Summary: Heavy drinking during adolescence negatively impacts brain development and growth. Chronic alcohol exposure reduces cerebral white matter and the development of the subcortical thalamus.
Source: Oregon Health and Science University
Heavy use of alcohol among adolescents and young adults is not only dangerous in its own right, but new research in nonhuman primates shows that it can actually slow the rate of growth in developing brains.
The study, published today in the journal eNeuro, shows that heavy alcohol use reduced the rate of brain growth by 0.25 milliliters per year for every gram of alcohol consumed per kilogram of body weight. In human terms, that’s the equivalent of four beers per day. The research involved rhesus macaque monkeys at the Oregon National Primate Research Center.
“Chronic alcohol self-intoxication reduced the growth rate of brain, cerebral white matter, and subcortical thalamus,” the researchers write.
Researchers measured brain growth through magnetic resonance imaging of 71 rhesus macaques that voluntarily consumed ethanol or beverage alcohol. Scientists precisely measured intake, diet, daily schedules, and health care, thus ruling out other factors that tend to confound results in observational studies involving people. The findings in the study helps validate previous research examining the effect of alcohol use on brain development in people.
“Human studies are based on self-reporting of underage drinkers,” said co-author Christopher Kroenke, Ph.D., an associate professor in the Division of Neuroscience at the primate center. “Our measures pinpoint alcohol drinking with the impaired brain growth.”
The new study is the first to characterize normal brain growth of 1 milliliter per 1.87 years in rhesus macaques in late adolescence and early adulthood. And it further reveals a decrease in the volume of distinct brain areas due to voluntary consumption of ethanol.
Lead author Tatiana Shnitko, Ph.D., a research assistant professor in the Division of Neuroscience at the primate center, said previous research has shown the brain has a capacity to recover at least in part following the cessation of alcohol intake. However, it’s not clear whether there would be long-term effects on mental functions as the adolescent and young adult brain ends its growth phase. The next stage of research will explore that question.
“This is the age range when the brain is being fine-tuned to fit adult responsibilities,” Shnitko said. “The question is, does alcohol exposure during this age range alter the lifetime learning ability of individuals?”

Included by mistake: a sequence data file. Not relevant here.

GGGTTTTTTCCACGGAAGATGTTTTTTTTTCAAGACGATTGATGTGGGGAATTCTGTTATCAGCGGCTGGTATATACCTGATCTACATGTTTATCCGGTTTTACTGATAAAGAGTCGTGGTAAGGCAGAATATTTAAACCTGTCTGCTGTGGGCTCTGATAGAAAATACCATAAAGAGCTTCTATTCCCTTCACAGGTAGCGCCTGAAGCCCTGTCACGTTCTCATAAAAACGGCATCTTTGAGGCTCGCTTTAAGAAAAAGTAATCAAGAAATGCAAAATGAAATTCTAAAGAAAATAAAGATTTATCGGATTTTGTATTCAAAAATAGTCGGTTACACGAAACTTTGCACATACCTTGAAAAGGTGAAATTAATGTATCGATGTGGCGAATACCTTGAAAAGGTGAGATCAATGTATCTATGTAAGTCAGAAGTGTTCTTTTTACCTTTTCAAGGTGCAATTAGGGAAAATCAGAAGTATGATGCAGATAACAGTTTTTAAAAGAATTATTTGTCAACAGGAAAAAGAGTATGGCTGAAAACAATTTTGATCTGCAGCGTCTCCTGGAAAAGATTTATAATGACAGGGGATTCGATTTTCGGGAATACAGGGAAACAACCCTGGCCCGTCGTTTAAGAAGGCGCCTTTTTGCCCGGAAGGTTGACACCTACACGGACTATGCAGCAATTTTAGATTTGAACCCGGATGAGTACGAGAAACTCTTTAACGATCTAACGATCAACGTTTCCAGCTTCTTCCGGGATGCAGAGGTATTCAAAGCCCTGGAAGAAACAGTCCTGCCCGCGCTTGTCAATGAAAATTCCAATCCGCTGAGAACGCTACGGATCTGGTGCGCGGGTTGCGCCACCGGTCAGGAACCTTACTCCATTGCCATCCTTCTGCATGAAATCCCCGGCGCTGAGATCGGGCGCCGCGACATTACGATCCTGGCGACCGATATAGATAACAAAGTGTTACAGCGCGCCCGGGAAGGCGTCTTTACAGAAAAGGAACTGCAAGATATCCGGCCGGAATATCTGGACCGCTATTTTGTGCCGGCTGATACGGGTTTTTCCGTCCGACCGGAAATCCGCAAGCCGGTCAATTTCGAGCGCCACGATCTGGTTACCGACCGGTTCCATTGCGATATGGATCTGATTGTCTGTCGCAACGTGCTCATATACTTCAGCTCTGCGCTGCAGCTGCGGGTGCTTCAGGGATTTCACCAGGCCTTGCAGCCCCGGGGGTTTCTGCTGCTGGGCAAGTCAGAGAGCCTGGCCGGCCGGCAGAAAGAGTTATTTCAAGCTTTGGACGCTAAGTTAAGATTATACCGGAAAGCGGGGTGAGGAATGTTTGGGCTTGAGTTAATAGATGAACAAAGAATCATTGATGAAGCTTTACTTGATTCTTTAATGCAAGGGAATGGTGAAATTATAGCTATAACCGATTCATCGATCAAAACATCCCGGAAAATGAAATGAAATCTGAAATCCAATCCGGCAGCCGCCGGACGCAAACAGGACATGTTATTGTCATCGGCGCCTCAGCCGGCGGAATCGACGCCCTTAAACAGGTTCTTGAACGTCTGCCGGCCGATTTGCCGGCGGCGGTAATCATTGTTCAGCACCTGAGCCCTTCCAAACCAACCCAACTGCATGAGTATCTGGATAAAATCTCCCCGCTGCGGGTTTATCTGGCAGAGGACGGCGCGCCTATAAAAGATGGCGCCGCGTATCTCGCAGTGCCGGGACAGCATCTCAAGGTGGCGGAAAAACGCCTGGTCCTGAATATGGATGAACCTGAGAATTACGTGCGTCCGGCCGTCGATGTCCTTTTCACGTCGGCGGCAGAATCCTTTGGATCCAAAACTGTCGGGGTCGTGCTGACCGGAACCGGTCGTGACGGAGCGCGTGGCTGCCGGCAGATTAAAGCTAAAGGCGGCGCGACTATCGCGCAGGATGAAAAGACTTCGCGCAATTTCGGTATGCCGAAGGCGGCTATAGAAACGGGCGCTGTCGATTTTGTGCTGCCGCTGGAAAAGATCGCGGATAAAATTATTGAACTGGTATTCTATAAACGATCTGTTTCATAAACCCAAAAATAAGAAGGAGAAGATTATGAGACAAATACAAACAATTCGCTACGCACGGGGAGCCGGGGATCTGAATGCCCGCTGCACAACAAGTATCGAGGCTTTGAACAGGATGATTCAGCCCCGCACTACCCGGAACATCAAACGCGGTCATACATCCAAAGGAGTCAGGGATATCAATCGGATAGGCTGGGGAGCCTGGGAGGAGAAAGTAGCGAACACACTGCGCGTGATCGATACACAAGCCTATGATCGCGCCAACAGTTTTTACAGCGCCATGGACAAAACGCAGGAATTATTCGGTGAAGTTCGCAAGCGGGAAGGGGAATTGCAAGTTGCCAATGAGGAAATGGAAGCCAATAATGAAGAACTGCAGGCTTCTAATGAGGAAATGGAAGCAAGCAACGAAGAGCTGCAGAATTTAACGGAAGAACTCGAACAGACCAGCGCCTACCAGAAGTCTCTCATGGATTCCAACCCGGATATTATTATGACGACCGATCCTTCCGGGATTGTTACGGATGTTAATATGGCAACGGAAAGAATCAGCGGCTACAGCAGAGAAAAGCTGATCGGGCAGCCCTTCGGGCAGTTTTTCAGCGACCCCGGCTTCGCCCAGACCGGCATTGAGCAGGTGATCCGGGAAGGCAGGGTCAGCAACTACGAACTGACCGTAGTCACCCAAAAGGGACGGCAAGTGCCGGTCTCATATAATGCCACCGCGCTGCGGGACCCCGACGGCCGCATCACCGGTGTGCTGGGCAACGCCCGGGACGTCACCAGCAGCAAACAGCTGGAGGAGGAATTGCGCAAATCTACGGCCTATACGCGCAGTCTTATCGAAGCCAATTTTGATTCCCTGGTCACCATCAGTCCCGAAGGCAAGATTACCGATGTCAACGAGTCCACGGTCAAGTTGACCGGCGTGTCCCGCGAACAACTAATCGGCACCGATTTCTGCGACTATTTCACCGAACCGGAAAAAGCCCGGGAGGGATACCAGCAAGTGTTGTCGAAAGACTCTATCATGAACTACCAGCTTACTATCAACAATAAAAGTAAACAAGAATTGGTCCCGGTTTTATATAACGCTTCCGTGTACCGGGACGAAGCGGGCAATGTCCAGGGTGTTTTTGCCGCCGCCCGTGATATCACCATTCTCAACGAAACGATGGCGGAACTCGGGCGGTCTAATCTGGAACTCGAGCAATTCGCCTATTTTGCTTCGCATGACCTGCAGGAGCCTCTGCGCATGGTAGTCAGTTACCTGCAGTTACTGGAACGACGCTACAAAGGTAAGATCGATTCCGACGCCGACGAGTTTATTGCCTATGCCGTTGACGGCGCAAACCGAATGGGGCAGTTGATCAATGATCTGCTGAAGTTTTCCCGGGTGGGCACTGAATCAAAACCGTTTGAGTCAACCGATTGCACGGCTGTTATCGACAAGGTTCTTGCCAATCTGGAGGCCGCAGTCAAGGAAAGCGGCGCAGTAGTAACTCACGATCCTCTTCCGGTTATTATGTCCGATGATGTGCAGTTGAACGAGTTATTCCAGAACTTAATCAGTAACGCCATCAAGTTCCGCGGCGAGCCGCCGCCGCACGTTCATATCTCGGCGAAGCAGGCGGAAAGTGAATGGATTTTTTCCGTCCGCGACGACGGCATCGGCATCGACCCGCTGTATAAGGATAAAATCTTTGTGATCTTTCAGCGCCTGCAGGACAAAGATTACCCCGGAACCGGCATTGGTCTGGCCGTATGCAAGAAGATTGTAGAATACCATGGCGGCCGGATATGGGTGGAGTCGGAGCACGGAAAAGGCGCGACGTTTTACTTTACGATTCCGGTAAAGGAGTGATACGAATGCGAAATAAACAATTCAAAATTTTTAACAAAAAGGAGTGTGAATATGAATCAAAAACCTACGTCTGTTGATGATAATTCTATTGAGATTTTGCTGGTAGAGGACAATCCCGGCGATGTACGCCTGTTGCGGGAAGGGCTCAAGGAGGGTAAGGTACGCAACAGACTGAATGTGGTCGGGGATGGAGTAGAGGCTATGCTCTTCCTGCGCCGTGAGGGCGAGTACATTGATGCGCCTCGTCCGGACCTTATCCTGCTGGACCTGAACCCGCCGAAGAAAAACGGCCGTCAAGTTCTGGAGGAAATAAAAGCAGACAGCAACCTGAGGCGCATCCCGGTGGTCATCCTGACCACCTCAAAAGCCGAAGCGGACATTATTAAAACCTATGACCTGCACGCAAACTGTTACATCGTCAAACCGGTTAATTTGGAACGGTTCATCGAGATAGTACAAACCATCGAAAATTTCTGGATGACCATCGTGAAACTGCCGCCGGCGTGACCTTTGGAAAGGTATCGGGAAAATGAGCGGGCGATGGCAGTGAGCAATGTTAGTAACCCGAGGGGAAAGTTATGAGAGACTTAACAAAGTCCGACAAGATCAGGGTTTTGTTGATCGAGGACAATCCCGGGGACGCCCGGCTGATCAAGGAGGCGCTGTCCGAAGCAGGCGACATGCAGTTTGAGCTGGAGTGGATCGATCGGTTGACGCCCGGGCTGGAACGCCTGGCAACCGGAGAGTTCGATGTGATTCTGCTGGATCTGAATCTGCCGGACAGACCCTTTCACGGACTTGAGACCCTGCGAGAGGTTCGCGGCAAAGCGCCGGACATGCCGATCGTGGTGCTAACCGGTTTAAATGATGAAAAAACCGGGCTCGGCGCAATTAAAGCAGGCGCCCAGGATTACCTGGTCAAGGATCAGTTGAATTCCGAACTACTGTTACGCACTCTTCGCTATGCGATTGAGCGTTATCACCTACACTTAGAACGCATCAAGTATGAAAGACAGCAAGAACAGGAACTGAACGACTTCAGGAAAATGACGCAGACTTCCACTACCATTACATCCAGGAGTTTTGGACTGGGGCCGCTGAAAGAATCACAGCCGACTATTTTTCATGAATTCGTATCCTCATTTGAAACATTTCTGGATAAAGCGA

Funding: This study was funded by the National Institute on Alcohol Abuse and Alcoholism (U01 AA013510, P60 AA013510 and U24 AA025473.
Chronic alcohol drinking slows brain development in adolescent and young adult non-human primates
The transition from adolescence to adulthood is associated with brain remodeling in the final stages of developmental growth. It is also a period when a large proportion of this age group engages to binge (occasional consumption of 4-5 drinks leading to intoxication) and heavy (binge drinking on ≥5 days in a month) alcohol drinking. Here we report on magnetic resonance imaging of developmental changes in the brain occurring during late adolescence and early adulthood (3.5-7.5 years) in a rhesus macaque model of alcohol self-administration. Monkeys were imaged prior to alcohol exposure, and following ∼6 and ∼12 months of daily (22 hr/day) access to ethanol and water. The results revealed that the brain volume increases by 1 ml per 1.87 years throughout the late adolescence and early adulthood in controls. Heavy alcohol reduced the rate of brain growth by 0.25 ml/year per 1 g/kg of daily ethanol. Cortical volume increased throughout this period with no significant effect of alcohol drinking on the cortical growth rate. In subcortical regions, age-dependent increases in the volumes of globus pallidus, thalamus, brainstem and cerebellum were observed. Heavy drinking attenuated the growth rate of the thalamus. Thus, developmental brain volume changes in the span of late adolescence to young adulthood in macaques is altered by excessive alcohol, an insult that may be linked to the continuation of heavy drinking throughout later adult life.
Significance Statement Alcohol abuse during late adolescence and early adulthood is a risk factor for development of alcohol dependence. This longitudinal study used a macaque model of alcohol self-administration and in vivo MR-imaging to quantify the impact of chronic alcohol on developmental changes occurring within the brain during this period. Chronic alcohol self-intoxication reduced the growth rate of brain, cerebral white matter and subcortical thalamus. Thus, daily alcohol drinking during the critical transition to adulthood significantly impacts critical areas of sensory motor integration, concomitant with a decrease in cortical white matter, documenting in the primate brain neural circuitry implicating in the propagation of alcohol use disorder.